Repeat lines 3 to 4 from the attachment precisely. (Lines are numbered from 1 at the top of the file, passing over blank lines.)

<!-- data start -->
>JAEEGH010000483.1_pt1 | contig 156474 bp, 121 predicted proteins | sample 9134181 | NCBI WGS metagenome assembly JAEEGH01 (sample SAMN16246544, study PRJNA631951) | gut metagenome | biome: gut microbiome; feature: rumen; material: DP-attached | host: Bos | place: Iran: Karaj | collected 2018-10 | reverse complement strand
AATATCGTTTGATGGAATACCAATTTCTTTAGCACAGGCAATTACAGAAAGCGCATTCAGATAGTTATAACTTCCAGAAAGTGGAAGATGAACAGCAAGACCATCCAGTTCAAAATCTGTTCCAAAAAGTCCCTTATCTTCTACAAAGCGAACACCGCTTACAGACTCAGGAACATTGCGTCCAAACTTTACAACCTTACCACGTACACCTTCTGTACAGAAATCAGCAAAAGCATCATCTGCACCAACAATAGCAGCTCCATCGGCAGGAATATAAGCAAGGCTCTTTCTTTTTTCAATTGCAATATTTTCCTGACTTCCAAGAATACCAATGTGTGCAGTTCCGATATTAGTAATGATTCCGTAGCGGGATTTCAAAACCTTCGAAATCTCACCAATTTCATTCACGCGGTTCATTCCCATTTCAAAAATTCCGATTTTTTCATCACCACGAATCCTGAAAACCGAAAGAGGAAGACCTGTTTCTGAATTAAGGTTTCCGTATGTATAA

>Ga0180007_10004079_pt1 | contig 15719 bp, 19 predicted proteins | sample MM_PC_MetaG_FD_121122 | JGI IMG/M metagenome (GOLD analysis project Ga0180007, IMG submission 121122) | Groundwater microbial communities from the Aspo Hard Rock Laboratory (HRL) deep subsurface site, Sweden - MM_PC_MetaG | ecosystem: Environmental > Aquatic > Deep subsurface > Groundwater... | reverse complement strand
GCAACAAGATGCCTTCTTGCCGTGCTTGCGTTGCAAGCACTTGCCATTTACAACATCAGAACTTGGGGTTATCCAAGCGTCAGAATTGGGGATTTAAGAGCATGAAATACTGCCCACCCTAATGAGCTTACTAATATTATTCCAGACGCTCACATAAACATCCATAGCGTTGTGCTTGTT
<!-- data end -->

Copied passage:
>Ga0180007_10004079_pt1 | contig 15719 bp, 19 predicted proteins | sample MM_PC_MetaG_FD_121122 | JGI IMG/M metagenome (GOLD analysis project Ga0180007, IMG submission 121122) | Groundwater microbial communities from the Aspo Hard Rock Laboratory (HRL) deep subsurface site, Sweden - MM_PC_MetaG | ecosystem: Environmental > Aquatic > Deep subsurface > Groundwater... | reverse complement strand
GCAACAAGATGCCTTCTTGCCGTGCTTGCGTTGCAAGCACTTGCCATTTACAACATCAGAACTTGGGGTTATCCAAGCGTCAGAATTGGGGATTTAAGAGCATGAAATACTGCCCACCCTAATGAGCTTACTAATATTATTCCAGACGCTCACATAAACATCCATAGCGTTGTGCTTGTT